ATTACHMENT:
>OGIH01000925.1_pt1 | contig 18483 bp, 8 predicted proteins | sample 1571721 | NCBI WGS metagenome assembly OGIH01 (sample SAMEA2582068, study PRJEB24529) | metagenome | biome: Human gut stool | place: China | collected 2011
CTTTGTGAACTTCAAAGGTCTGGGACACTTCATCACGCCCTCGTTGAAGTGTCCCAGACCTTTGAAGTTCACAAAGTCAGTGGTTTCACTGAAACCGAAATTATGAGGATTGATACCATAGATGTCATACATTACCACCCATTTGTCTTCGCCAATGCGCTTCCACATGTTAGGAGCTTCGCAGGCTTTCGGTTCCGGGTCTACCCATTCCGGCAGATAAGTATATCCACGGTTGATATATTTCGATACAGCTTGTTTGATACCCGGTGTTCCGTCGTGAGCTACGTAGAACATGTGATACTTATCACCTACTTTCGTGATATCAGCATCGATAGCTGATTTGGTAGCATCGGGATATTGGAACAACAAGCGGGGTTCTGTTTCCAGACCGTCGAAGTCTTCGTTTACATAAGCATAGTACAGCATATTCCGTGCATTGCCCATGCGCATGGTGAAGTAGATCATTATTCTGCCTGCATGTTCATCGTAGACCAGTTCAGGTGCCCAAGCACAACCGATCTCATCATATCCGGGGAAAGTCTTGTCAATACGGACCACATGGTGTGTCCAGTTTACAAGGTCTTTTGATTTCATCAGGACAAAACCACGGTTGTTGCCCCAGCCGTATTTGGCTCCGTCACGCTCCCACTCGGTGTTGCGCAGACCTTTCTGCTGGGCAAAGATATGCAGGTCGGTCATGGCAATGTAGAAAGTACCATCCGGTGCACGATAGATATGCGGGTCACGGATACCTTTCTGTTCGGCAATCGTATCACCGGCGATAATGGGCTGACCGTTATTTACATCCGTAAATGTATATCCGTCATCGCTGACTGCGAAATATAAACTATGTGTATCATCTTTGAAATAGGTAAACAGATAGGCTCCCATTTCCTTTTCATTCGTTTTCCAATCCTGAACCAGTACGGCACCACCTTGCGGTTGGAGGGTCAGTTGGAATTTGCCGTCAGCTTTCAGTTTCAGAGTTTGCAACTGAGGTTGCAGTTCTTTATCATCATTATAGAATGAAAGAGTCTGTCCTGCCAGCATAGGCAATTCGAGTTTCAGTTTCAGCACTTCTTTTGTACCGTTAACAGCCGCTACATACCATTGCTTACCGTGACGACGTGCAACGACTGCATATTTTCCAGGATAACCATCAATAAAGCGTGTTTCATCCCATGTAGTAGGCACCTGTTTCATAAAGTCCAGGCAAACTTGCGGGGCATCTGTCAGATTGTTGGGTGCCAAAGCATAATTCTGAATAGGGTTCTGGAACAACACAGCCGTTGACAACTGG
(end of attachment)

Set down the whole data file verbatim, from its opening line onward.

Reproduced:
>OGIH01000925.1_pt1 | contig 18483 bp, 8 predicted proteins | sample 1571721 | NCBI WGS metagenome assembly OGIH01 (sample SAMEA2582068, study PRJEB24529) | metagenome | biome: Human gut stool | place: China | collected 2011
CTTTGTGAACTTCAAAGGTCTGGGACACTTCATCACGCCCTCGTTGAAGTGTCCCAGACCTTTGAAGTTCACAAAGTCAGTGGTTTCACTGAAACCGAAATTATGAGGATTGATACCATAGATGTCATACATTACCACCCATTTGTCTTCGCCAATGCGCTTCCACATGTTAGGAGCTTCGCAGGCTTTCGGTTCCGGGTCTACCCATTCCGGCAGATAAGTATATCCACGGTTGATATATTTCGATACAGCTTGTTTGATACCCGGTGTTCCGTCGTGAGCTACGTAGAACATGTGATACTTATCACCTACTTTCGTGATATCAGCATCGATAGCTGATTTGGTAGCATCGGGATATTGGAACAACAAGCGGGGTTCTGTTTCCAGACCGTCGAAGTCTTCGTTTACATAAGCATAGTACAGCATATTCCGTGCATTGCCCATGCGCATGGTGAAGTAGATCATTATTCTGCCTGCATGTTCATCGTAGACCAGTTCAGGTGCCCAAGCACAACCGATCTCATCATATCCGGGGAAAGTCTTGTCAATACGGACCACATGGTGTGTCCAGTTTACAAGGTCTTTTGATTTCATCAGGACAAAACCACGGTTGTTGCCCCAGCCGTATTTGGCTCCGTCACGCTCCCACTCGGTGTTGCGCAGACCTTTCTGCTGGGCAAAGATATGCAGGTCGGTCATGGCAATGTAGAAAGTACCATCCGGTGCACGATAGATATGCGGGTCACGGATACCTTTCTGTTCGGCAATCGTATCACCGGCGATAATGGGCTGACCGTTATTTACATCCGTAAATGTATATCCGTCATCGCTGACTGCGAAATATAAACTATGTGTATCATCTTTGAAATAGGTAAACAGATAGGCTCCCATTTCCTTTTCATTCGTTTTCCAATCCTGAACCAGTACGGCACCACCTTGCGGTTGGAGGGTCAGTTGGAATTTGCCGTCAGCTTTCAGTTTCAGAGTTTGCAACTGAGGTTGCAGTTCTTTATCATCATTATAGAATGAAAGAGTCTGTCCTGCCAGCATAGGCAATTCGAGTTTCAGTTTCAGCACTTCTTTTGTACCGTTAACAGCCGCTACATACCATTGCTTACCGTGACGACGTGCAACGACTGCATATTTTCCAGGATAACCATCAATAAAGCGTGTTTCATCCCATGTAGTAGGCACCTGTTTCATAAAGTCCAGGCAAACTTGCGGGGCATCTGTCAGATTGTTGGGTGCCAAAGCATAATTCTGAATAGGGTTCTGGAACAACACAGCCGTTGACAACTGG